As you progress in your project management career you are sure to find you need to go on a lot of training courses. The skills needed in this job are so varied that it is pretty much impossible that you will be able to slot right in and do a great job without some help.
So how will you know which courses to go on? Here are some quick tips to help you decide.
Learn from Your Mistakes
Perhaps the most important piece of advice for any project manager is to learn from their mistakes. I can speak from personal experience here. One of my first tasks in the first project I led was to hold a meeting with some business experts and end users to discuss the problems with the current process. I hadn’t taking any formal training on facilitating meetings or negotiating and to be honest I was expecting an easy meeting anyway. Well, it turned out that (unbeknown to me) everyone else in the meeting was set dead against the process I was being asked to implement. I hadn’t prepared in advance for meeting challenges or hostility and so I was taken completely by surprise. The meeting was, unsurprisingly, a disaster and I vowed to get all the training I needed before hosting another one. It can take tough experiences like this one to help you learn what you are missing and to do something about it.
See What Is Most Urgent
The most likely situation for a new project manager to be in is that of needing to go on a lot of different training courses on a wide variety of subjects. In fact, even a relatively experienced project manager is still likely to feel the need to book themselves on a few more courses. This is an exciting situation to be in, as you know that you are going to gain a lot of new knowledge in the near future. However, not everything you need to learn is likely to have the same priority level .For example, if you are about to kick off your very first project then you are going to have a more urgent need for some project planning training than for something which aren’t likely to be able to use until later on in the piece of work. In a particularly hectic period of work this might seem like fire fighting but once things calm down you should be able to look ahead and choose your course with more care.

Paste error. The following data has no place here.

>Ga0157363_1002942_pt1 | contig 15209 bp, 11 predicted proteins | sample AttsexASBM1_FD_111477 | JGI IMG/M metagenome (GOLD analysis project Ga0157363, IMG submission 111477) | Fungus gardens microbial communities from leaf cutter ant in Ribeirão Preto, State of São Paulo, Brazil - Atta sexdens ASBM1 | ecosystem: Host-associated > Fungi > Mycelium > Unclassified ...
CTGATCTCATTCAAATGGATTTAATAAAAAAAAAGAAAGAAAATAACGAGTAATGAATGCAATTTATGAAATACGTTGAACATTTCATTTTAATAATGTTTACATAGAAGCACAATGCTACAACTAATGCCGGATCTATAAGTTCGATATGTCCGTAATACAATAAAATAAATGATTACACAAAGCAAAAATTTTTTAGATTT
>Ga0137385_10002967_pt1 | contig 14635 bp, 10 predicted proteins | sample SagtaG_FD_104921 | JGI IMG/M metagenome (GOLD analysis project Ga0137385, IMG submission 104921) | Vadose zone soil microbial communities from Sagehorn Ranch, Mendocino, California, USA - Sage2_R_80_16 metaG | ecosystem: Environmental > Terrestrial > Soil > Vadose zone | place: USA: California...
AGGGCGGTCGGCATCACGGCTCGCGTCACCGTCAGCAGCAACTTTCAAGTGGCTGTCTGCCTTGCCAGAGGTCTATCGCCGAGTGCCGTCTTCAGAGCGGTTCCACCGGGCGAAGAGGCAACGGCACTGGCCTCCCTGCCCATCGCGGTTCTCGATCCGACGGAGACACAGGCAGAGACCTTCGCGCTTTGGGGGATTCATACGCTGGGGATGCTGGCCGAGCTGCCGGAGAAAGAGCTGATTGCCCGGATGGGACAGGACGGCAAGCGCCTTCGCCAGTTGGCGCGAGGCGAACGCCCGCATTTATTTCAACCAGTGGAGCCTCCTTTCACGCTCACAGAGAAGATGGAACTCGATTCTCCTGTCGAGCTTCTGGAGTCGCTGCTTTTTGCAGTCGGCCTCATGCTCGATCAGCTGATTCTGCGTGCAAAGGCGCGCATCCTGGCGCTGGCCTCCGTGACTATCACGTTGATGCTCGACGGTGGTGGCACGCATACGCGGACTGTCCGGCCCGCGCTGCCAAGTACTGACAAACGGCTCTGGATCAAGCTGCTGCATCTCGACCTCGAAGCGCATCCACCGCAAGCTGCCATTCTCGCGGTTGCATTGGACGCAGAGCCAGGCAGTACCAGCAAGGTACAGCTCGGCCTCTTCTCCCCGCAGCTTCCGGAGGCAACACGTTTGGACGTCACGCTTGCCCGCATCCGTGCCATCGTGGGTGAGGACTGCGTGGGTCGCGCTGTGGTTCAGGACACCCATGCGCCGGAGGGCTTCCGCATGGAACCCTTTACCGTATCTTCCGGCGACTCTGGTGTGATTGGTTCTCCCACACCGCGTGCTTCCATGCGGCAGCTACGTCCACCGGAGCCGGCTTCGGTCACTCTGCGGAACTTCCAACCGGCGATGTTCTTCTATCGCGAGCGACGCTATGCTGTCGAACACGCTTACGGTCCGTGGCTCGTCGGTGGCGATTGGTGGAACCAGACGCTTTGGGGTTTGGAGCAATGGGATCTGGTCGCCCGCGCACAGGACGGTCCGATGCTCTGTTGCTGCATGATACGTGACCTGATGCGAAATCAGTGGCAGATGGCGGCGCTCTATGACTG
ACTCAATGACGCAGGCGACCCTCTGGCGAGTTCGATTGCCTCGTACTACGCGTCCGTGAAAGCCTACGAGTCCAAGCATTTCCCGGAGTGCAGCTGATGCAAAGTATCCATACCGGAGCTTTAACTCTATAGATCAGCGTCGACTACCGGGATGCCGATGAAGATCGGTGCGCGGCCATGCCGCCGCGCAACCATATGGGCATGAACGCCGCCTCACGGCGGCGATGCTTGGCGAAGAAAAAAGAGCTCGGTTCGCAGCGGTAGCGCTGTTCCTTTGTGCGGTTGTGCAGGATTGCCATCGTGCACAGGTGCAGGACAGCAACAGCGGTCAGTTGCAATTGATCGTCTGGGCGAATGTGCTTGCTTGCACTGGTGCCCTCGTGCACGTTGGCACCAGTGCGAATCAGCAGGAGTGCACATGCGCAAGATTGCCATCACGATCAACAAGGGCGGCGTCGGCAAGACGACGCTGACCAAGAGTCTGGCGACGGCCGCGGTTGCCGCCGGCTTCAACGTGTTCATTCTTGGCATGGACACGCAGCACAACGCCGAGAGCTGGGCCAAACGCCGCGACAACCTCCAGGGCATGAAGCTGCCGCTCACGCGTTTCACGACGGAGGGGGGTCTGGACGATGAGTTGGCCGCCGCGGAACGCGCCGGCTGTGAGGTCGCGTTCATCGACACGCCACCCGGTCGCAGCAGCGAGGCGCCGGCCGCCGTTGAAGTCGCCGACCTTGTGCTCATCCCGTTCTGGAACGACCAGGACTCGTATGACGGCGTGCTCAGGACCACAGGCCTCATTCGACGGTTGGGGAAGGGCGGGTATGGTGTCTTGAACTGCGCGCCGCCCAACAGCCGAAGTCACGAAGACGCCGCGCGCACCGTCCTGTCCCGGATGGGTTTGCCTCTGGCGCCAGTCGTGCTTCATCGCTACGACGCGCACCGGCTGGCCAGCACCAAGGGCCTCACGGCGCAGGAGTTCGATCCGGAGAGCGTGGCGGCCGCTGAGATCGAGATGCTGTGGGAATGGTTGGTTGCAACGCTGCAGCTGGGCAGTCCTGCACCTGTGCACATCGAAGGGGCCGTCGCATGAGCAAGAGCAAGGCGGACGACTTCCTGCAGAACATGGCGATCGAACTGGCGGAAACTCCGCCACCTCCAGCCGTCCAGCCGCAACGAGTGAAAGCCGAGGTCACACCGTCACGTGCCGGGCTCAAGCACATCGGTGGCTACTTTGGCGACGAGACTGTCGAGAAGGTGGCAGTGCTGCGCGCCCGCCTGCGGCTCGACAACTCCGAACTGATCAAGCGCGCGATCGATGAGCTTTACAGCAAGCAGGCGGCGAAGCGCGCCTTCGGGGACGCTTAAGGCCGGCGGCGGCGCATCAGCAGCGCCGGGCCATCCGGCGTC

What Do You Need to Gain More Confidence?
One of the most important factors for anyone in a new role is that of their confidence levels. The project world is rather peculiar in this respect. After you have worked on a couple of different things you will probably feel a lot more relaxed about you role, as you will have sampled the wide variety of things which can get thrown at you and handled them all. However, when you start out you could lose a lot of confidence in your abilities due to being in a completely new environment. Everyone I have spoken to about the subject has said to me the same thing; that moving into the project world produced the biggest shock to their systems that they have experienced in their working lives. We each react to this in different ways but I would suggest that getting onto a few general project based training courses is a fine way to get you bedded in to this new world. This will mean learning the basics and getting yourself a good, solid grounding in the subject before you advance very far in your new career.
A Balanced Approach
I see the project manager role as being one in which you need a good balance of skills to succeed. This means that you need to avoid going on lots of training courses about one aspect of the job and ignoring the rest. It is normal to focus on one area but with project work you need to look at the bigger picture and see what skills you will need both now and in the future. You will probably want to start off by looking at your obvious weaknesses, i.e. the subjects you know little or nothing about. However, you might also be tempted to become an expert in one area to the detriment of others. It is a bit of a tricky balancing act to be honest but it can be done as long as you put some thought into it.